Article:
Bundle up and save. Get up to 15% OFF.

Bundle up and save. Get up to 15% OFF.

Spend: £32+ get 5% OFF | £45+ get 10% OFF | £65+ get 15% OFF

Spend: £32+ get 5% OFF | £45+ get 10% OFF | £65+ get 15% OFF

FREE shipping on £25+ orders 🚚

FREE shipping on £25+ orders 🚚


Surf Smart: Your Skin's Ultimate Playbook for the Perfect Wave

Surf Smart: Your Skin's Ultimate Playbook for the Perfect Wave

Ready to score some epic waves?

Before you paddle out, let's talk about your skin – the unsung hero of every surf adventure. And in case you think that's overstated, bear this in mind: skin damage is the #1 surfing injury according to medical reviews into surfing.

Be sure your skin doesn't get drained so you can surf with confidence!

First job: understand your skin

Think of your skin as the first line of defence against outside elements.

The skin's major role is to protect your body from environmental 'stressors', extreme weather and harsh sea conditions. These environmental stressors attack your skin on a daily basis.

If your skin becomes damaged or compromised, it might not be able to perform it's main job of protecting you. And that could mean things like bacteria or viruses getting inside your body. 

Skin damage can be anything on a spectrum from soreness, dryness, redness, cracking, spots, itchiness, wrinkles or sensitivity, all the way to skin cancer (and thousands of other things in between). Unfortunately, a tan also implies skin damage; we won't go down that rabbit hole in this post but you can read more here

Make skin protection part of your gear

Given how much time you spend outside in the water and the fact skin damage is so common among surfers, skin protection needs to be part of your gear. 

When it comes to your long-term skin health, it could become even more important than your trusty old pot of surf wax. And if that doesn't motivate you, it will definitely help you get better-looking, better-feeling skin.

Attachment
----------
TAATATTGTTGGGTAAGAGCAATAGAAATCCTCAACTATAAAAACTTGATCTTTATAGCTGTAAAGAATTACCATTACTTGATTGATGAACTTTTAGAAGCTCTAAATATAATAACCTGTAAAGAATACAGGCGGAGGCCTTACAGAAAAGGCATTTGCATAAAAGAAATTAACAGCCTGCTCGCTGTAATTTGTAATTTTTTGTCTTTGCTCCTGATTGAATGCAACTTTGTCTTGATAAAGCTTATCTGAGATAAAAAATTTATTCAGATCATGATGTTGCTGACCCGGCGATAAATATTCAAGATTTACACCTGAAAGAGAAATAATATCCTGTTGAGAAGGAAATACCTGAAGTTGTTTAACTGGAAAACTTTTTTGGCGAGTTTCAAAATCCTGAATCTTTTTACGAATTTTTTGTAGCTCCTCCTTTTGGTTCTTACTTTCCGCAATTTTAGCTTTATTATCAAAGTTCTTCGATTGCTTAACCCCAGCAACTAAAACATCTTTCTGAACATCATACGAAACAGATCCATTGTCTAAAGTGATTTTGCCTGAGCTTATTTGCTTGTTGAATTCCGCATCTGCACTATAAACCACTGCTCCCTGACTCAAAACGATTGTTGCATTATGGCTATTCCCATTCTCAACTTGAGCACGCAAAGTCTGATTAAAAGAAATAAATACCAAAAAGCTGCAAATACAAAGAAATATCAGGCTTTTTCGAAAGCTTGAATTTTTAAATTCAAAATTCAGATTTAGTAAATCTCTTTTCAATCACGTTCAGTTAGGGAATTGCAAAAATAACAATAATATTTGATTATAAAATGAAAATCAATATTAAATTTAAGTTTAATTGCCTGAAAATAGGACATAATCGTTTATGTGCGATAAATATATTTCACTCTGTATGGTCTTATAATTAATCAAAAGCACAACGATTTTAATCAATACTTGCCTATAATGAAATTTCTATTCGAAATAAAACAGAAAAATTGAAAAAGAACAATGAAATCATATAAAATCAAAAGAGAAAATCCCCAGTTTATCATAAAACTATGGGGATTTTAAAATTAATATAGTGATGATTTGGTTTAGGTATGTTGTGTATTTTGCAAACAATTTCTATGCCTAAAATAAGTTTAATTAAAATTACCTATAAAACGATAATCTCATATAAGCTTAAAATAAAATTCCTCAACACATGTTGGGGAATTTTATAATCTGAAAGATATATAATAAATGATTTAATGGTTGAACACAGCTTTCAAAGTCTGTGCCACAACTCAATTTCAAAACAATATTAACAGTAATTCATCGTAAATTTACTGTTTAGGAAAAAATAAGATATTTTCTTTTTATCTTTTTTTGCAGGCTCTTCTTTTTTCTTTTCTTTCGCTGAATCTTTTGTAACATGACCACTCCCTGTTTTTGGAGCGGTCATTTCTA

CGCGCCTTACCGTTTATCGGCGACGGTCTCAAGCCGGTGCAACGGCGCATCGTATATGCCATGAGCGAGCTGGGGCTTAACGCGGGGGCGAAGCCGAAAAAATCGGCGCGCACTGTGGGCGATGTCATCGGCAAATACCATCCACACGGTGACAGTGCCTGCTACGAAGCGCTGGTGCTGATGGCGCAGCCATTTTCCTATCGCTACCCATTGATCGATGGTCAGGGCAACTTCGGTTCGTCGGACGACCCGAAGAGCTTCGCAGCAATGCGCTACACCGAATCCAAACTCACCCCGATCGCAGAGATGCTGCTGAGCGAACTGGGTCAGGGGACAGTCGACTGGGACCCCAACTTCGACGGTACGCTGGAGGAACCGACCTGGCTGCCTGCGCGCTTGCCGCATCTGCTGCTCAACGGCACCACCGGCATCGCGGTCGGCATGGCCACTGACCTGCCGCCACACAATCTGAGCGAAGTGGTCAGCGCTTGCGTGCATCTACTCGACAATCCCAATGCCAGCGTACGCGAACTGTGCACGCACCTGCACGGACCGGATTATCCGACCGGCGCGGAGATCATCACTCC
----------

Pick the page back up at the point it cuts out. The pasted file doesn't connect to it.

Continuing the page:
Five skin protection tips for surfers 

So you can enjoy being on the water to its fullest and focus on the reasons you’re there (not the painful side-effects), here are five skin protection tips for surfers, including why we think they’re important. 


The gorilla in the room and chief of all aggressors is ultraviolet light.

UV is responsible for 80% of premature skin ageing and 90% of melanoma skin cancers. A study in Australia found that surfers had consistently higher rates of pre-skin cancer, non-melanoma and melanoma skin cancers versus the general population. 

Here’s the important bit of science most people don’t realise. UVA in particular reaches your skin every single day and in equal measure throughout the year. It also accounts for 95% of the UV that reaches us on earth. So, as long as it’s light outside, UVA hits your skin – even through cloud and glass.

UVA penetrates the deeper layers of the skin meaning you can’t see the damage. It contributes to premature skin ageing and wrinkling by damaging the natural proteins under the skin’s surface. These proteins keep the skin tight and strong but, when damaged, can’t provide the same structural support.

For a long time, it was thought that UVA couldn’t cause any lasting damage other than these cosmetic changes but studies strongly suggest UVA enhances the development of skin cancers because the rays also cause DNA damage in the skin.

Given UV is ever present, the temperature outside or time of year doesn’t matter. On the water, UV hits you twice: once from the sun and again, as it bounces off the sea and back onto you. Combined, this almost doubles your UV exposure. For this reason, water can be a harsh UV environment particularly if you’re out for several hours.